oper fears the AKC’s about-face will legitimize unscrupulous breeders who, she said, are responsible for hybrids such as cockapoos (cocker spaniel-poodle) and labradoodles (Labrador-poodle). "Those breeders are not concerned about genetic issues,” she said. "My concern is that with AKC’s acceptance, it will give people a sales pitch.”
The danger deepens, she said, when celebrities such as Paris Hilton prance around with designer dogs in diamond collars, their heads poking from expensive Gucci handbags.
Lisa Peterson, an AKC spokeswoman, said the dog-advocacy group’s rule change creates an opportunity for mixed breeds and their owners to demonstrate their skills, often acquired in AKC-sponsored classes.
To be listed, mutts must be spayed or neutered and have up-to-date shots. After paying a $35 program fee, they may compete in stand-alone events against other mixed breeds. Competitions will begin in April, and titles will be awarded separately from the purebreds.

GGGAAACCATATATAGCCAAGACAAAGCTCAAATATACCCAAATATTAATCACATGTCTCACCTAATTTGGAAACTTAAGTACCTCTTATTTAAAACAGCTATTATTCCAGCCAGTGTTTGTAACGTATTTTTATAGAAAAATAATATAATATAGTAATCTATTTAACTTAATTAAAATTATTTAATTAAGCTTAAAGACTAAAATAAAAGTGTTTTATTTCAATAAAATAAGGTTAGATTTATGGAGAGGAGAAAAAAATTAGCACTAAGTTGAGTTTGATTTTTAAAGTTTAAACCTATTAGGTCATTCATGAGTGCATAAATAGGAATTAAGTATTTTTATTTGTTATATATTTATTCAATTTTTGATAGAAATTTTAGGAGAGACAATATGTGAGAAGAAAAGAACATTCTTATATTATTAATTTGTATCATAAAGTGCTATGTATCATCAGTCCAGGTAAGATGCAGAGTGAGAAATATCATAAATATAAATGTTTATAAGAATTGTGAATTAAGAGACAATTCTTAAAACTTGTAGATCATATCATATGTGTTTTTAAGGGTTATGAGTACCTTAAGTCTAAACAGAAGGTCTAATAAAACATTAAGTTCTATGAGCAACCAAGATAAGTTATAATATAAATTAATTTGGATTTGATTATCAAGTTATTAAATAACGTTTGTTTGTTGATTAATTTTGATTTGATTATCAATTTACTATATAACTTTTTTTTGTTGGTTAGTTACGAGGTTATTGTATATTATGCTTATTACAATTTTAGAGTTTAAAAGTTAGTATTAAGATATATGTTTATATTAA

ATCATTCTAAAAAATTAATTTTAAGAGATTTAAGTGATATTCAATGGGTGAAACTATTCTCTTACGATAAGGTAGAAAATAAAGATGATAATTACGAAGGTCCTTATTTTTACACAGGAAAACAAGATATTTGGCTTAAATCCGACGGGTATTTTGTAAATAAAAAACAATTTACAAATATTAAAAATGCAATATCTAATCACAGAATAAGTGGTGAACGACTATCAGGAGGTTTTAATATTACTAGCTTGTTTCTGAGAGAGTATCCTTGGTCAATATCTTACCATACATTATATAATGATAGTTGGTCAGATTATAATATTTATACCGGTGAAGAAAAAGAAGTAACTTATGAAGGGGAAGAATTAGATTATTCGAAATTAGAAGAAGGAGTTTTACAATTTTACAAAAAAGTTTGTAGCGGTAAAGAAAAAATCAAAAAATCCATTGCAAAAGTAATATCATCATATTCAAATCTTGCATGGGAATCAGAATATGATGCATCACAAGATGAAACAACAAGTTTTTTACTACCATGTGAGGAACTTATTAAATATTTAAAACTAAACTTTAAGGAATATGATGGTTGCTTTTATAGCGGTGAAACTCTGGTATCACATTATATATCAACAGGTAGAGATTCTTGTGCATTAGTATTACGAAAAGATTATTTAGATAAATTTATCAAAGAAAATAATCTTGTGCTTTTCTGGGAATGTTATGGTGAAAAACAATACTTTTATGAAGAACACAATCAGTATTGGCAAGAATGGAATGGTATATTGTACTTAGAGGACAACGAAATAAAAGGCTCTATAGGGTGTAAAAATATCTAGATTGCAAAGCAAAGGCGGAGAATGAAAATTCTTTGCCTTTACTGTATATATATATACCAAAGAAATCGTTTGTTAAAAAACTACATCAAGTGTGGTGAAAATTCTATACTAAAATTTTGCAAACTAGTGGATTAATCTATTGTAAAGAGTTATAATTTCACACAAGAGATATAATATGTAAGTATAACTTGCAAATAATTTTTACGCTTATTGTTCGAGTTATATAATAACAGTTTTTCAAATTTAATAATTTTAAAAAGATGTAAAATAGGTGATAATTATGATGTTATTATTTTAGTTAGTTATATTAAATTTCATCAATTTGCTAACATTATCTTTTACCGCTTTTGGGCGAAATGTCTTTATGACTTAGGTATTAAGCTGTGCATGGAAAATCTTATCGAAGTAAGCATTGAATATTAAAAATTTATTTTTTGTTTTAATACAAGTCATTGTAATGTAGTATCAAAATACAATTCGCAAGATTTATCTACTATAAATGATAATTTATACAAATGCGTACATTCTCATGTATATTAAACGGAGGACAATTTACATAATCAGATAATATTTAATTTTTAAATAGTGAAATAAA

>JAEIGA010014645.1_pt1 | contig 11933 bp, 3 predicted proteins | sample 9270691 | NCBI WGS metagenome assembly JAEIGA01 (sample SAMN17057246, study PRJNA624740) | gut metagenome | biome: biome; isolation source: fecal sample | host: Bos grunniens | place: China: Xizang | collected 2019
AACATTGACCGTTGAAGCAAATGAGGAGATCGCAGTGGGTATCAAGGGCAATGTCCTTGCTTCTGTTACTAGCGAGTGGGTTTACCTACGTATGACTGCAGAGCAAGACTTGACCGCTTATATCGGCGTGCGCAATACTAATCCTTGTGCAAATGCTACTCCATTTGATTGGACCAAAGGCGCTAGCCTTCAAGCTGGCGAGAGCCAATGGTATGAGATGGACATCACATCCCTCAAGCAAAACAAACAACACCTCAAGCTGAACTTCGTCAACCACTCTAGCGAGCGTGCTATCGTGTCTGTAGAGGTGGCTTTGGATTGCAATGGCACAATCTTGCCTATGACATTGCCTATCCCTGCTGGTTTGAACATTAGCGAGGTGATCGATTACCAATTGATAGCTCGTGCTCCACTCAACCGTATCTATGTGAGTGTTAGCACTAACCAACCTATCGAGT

"As for now, they will compete separately,” Peterson said. "As for what the future holds, who knows?”
Cindy Leung, president of the Mixed Breed Dog Clubs of America, said time and increasing tolerance eventually forced the AKC to revise its century-old policy.
Why did it take so long?
"I think because they didn’t have to change, because they had enough money and the fanciers and conformation and pureblood people were being elitist,” she said. "But the AKC has fallen as registrations have fallen, and they’ve seen their legislative power wane.”
Without the change, she said, the AKC could not credibly claim to be the voice of the American dog owner. She described the policy shift in civil-rights-era terms.
"I can finally sit on the bus,” she said. "I can’t sit in every seat, but at least I can sit on the bus. For now, that’s enough.”
McClatchy-Tribune Information Services